In many divorce actions in which parents have joint custody, the courts will deem it necessary to order one parent to pay the other support. As child support obligations are largely income-based, in cases in which a parent’s income fluctuates, it may be difficult to determine an appropriate amount, and the support order may need to be adjusted over time. As discussed in a recent California ruling, the court that issues a support order will generally retain the authority to modify the order as long as it is in effect. If you have questions about child support, it is in your best interest to speak to a Bay Area child support attorney as soon as possible.
The Factual and Procedural History of the Case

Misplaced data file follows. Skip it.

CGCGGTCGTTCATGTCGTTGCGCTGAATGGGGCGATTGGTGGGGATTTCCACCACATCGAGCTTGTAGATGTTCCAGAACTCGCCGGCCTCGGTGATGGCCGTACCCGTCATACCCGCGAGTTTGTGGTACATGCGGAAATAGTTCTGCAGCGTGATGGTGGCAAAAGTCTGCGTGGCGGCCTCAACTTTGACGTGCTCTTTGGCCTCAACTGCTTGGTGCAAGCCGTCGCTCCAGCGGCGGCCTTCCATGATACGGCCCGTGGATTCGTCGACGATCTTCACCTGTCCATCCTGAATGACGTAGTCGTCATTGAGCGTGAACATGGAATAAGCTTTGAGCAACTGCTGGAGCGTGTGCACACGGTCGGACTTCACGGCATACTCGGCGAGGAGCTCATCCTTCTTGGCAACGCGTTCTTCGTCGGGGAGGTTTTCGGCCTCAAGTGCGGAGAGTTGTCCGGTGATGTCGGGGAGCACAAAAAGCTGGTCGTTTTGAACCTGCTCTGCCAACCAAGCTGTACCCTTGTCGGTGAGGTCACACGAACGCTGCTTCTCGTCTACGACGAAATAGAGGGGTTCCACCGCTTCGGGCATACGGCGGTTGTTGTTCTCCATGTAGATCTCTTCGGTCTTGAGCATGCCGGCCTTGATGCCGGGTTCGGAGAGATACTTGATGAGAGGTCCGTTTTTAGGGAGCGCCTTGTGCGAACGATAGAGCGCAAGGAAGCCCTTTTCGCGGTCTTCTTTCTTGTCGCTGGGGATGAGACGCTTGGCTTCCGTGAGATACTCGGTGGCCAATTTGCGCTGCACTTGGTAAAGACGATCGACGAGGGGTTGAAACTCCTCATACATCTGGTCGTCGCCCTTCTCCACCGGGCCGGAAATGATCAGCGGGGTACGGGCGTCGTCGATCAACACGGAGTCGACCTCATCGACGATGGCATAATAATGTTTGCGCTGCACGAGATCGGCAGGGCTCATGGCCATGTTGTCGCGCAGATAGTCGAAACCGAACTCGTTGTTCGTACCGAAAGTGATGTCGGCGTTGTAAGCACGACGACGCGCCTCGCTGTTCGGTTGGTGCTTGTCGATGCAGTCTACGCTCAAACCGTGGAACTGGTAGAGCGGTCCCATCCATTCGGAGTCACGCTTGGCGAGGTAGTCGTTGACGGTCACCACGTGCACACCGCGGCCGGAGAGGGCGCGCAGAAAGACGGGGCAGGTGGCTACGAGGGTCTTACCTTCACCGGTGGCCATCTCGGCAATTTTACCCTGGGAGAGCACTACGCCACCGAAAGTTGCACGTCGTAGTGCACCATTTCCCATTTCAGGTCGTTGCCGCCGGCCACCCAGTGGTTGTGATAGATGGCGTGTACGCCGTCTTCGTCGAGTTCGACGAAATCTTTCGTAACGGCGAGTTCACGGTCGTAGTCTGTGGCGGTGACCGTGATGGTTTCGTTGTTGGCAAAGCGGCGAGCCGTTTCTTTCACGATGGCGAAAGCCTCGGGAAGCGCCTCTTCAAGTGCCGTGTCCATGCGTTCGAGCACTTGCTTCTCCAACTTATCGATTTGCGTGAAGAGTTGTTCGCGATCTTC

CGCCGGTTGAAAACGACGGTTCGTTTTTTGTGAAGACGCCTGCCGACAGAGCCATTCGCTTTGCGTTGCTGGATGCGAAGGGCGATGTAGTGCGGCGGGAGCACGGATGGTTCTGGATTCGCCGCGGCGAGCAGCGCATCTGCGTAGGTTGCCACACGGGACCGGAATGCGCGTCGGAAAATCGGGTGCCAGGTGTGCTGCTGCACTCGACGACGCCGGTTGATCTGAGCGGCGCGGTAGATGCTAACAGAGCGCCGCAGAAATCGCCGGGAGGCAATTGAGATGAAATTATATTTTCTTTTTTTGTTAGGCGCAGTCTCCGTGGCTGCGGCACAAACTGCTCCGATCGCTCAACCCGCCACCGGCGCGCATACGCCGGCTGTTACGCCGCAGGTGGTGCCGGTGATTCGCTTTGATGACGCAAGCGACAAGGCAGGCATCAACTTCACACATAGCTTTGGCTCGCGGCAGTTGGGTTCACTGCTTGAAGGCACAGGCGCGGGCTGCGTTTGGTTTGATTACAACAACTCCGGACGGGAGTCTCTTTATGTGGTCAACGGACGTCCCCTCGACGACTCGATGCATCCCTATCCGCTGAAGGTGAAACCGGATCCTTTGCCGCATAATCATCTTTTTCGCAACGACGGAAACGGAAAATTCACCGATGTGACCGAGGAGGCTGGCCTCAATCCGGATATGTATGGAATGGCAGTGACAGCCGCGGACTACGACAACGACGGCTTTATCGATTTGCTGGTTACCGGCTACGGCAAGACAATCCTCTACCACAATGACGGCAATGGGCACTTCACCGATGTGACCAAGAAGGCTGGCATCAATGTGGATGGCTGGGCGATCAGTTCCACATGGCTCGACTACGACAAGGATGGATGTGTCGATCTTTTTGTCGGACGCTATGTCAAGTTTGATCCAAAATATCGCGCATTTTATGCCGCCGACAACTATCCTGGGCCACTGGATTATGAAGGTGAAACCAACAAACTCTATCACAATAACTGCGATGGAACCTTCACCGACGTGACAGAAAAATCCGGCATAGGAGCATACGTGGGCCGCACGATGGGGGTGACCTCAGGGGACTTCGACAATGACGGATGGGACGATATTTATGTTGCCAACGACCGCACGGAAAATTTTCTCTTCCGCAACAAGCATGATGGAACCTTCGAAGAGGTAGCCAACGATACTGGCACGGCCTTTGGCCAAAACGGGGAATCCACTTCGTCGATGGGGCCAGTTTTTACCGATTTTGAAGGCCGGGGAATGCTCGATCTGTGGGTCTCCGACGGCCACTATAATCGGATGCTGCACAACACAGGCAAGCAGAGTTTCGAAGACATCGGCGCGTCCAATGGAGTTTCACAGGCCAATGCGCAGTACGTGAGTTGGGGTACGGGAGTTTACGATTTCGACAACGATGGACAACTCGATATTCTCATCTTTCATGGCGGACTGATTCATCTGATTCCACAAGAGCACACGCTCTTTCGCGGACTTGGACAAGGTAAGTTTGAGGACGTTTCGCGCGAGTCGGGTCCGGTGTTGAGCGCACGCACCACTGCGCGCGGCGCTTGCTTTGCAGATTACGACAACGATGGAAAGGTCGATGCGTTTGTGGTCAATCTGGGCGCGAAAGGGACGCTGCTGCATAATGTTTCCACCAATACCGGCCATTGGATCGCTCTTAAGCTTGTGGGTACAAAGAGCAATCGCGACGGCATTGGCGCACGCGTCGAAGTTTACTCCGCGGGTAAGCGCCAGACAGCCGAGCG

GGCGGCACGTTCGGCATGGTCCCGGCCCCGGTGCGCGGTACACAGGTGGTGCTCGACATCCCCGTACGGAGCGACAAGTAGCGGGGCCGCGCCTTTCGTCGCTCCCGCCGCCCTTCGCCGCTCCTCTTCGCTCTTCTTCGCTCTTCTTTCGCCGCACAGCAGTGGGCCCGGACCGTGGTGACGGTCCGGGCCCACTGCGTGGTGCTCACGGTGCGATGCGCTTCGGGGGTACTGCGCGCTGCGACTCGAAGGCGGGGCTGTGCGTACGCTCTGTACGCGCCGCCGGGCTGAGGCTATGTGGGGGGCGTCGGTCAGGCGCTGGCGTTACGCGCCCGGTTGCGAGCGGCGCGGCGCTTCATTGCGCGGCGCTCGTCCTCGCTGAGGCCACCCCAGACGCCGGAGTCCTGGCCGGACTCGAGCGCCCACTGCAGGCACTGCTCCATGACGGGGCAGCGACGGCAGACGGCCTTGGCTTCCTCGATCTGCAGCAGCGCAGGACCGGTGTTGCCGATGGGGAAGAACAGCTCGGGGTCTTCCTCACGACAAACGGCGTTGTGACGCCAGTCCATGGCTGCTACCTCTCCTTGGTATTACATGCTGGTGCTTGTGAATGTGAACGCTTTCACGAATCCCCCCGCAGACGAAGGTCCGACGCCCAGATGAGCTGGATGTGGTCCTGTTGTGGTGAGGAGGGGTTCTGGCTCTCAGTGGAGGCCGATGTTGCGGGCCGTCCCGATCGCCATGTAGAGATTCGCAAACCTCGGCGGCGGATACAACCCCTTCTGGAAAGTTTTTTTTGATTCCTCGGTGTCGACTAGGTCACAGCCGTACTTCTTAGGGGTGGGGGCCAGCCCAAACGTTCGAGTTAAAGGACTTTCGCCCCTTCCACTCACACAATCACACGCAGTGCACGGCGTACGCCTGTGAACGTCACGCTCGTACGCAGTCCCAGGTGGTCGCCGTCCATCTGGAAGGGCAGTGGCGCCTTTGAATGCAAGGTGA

It is reported that the parties were briefly married before separating and divorcing; they had one child during their marriage. In the judgment of dissolution, the court ordered the father to pay child support. In 2015, the mother requested a modification, claiming the father had misstated his finances. After a 2017 trial, the court reduced the father’s support obligation and ordered him to make annual Ostler-Smith payments.
Allegedly, in 2019, the father requested a determination of arrears, claiming he overpaid support since 2015. At a hearing, the court assured the mother she could conduct discovery on the Ostler-Smith calculations and present evidence at a future hearing, as the court retained jurisdiction over that issue. Nevertheless, the mother served discovery requests seeking the father’s financial records. The father opposed producing the documents. Continue Reading ›